When I was six, all I wanted to do was sing, mind you, I was terrible. None the less, I belted out Shania Twain into my red plastic microphone stand like there was no tomorrow.
I grew up in a family that loved me very much, I was spoilt in the sense that they supported me in my ventures to play sport, learn instruments and my favourite childhood memory, moving the furniture around our lounge room so I could choreography some uber cool dance moves. Really, in the aspect of providing opportunity, my mother dominated.
All of these opportunities to try new things embedded an appreciation of individuality and how important it is to let go of any inhibitions. Then why, at 23 years of age did I suddenly start feeling that I was no longer capable of just jumping into the deep end?
As you grow into your own, you become more and more independent. Moving away from the safety of your parents and into the big wide world of taking control of your own choices. Your own, your very own choices. What will I have for breakfast? What mixer shall I add to this vodka? Should I sleep with this guy?
I mean, besides the decision about breakfast, the other examples are not decisions I have to make on a daily basis (lets just clear that up). But in saying that, I have to make these decisions without the people that guided me for so many years.
At the tender age of six, I was already making my own decisions, but it was with the consolidation of my mother. She would either cheer that it was a good idea, or propose that it was potentially something that I might need to think about for one more week. I always had someone in arms reach if anything went south. I always had my mother watching me from the sidelines. But there was a point when everything changed.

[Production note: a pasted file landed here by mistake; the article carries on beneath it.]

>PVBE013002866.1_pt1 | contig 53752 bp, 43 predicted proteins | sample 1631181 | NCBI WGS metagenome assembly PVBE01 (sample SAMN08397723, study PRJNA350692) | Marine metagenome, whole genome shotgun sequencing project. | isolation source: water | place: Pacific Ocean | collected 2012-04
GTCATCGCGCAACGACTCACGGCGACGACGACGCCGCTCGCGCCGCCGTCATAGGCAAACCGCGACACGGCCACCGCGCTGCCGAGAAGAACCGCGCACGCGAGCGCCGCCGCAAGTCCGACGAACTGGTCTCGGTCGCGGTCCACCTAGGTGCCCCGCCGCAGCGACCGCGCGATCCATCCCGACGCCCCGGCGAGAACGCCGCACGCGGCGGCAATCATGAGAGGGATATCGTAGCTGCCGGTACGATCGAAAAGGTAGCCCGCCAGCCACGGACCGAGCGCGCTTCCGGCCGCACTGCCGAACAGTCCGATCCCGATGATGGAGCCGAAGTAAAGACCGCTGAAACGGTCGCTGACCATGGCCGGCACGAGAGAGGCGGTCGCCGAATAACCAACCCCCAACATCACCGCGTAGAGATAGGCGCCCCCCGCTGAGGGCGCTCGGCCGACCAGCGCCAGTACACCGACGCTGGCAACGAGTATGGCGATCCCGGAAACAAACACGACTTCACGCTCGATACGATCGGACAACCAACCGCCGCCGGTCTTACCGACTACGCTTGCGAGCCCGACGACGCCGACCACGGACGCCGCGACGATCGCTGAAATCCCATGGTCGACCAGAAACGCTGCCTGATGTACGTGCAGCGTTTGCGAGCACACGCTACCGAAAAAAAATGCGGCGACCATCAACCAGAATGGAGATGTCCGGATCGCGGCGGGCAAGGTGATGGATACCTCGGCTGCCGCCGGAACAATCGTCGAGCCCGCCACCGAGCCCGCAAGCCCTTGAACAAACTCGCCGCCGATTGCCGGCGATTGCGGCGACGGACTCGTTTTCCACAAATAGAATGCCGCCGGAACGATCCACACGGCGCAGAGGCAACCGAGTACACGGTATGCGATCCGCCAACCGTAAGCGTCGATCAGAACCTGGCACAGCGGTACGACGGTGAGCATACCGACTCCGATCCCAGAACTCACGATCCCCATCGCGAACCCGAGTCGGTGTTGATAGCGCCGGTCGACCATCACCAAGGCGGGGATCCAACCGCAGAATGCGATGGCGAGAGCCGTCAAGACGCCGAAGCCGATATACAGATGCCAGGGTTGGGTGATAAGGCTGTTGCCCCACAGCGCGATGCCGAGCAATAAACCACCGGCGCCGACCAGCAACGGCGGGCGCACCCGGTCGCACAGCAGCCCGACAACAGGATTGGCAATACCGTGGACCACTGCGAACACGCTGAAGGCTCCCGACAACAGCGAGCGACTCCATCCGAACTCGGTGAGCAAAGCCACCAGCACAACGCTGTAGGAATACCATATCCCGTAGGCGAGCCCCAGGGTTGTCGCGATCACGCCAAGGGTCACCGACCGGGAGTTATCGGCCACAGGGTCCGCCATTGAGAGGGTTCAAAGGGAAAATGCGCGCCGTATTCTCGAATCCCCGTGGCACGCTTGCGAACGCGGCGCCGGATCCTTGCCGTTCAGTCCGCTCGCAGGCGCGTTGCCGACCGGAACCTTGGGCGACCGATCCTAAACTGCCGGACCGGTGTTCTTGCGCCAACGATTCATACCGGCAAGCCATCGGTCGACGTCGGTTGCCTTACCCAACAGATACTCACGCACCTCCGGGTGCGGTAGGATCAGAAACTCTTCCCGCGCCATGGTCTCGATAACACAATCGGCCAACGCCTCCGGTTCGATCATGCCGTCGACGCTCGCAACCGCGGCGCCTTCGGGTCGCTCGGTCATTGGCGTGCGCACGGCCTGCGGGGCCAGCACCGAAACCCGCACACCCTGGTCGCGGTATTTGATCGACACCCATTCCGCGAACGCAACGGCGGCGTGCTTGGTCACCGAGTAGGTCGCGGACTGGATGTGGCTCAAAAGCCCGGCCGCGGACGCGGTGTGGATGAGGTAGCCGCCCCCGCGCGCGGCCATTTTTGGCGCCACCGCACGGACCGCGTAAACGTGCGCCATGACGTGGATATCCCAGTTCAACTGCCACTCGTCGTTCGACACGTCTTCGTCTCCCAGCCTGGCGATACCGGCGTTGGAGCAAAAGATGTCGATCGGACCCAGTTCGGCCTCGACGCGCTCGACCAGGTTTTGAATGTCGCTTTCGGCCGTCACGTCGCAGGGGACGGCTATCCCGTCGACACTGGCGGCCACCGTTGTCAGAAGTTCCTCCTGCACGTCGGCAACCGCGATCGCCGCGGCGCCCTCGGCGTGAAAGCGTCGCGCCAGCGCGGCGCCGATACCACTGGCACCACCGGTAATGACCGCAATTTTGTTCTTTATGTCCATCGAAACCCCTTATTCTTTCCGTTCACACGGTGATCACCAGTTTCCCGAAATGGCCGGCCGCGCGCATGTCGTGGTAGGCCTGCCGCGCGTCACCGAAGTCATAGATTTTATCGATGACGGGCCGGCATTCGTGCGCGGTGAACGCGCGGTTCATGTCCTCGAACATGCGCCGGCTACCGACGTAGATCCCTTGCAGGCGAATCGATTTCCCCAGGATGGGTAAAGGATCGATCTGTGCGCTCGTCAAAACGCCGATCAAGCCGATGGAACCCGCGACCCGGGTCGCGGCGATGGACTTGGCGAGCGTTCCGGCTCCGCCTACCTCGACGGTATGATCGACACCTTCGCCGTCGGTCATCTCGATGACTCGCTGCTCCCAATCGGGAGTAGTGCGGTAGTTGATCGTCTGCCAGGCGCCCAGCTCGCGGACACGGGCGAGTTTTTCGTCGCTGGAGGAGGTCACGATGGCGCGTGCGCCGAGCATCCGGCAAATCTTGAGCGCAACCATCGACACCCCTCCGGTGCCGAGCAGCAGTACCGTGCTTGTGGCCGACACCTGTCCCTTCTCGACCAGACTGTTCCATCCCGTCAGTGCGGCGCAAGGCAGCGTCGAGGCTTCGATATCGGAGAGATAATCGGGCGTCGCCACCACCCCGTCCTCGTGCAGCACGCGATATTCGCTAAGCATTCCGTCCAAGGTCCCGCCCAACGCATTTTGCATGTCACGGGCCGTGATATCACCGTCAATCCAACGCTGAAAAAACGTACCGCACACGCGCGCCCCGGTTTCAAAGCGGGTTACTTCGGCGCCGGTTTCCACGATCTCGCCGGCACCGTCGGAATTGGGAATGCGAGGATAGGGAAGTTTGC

So many years of education and yet, I still struggle to be able to trust within the very depths of my mind that I am capable. I am capable to jump into the deep, to dive into the unknown. That I am capable to put into practice what my education has provided for me. Education in the sense of who I am as a person, and ultimately who I am becoming. I ask myself time and time again, why do I need to have an external safety net?
So many of us never venture out of our comfort zones in fear that we will have no one to catch us if we fall. But isn’t this one of the highest forms of true character strength? This is the highest form of true human resilience. I am resilient. My safety net is my own.
Learn to trust that your safety net is within you. How quickly you bounce back is completely up to you. You are more than capable. Take every decision as a learning and growing experience. Channel your inner six-year-old, just enjoy the moments, be present and learn to jump into the deep in, because the truth is, you already know how to swim.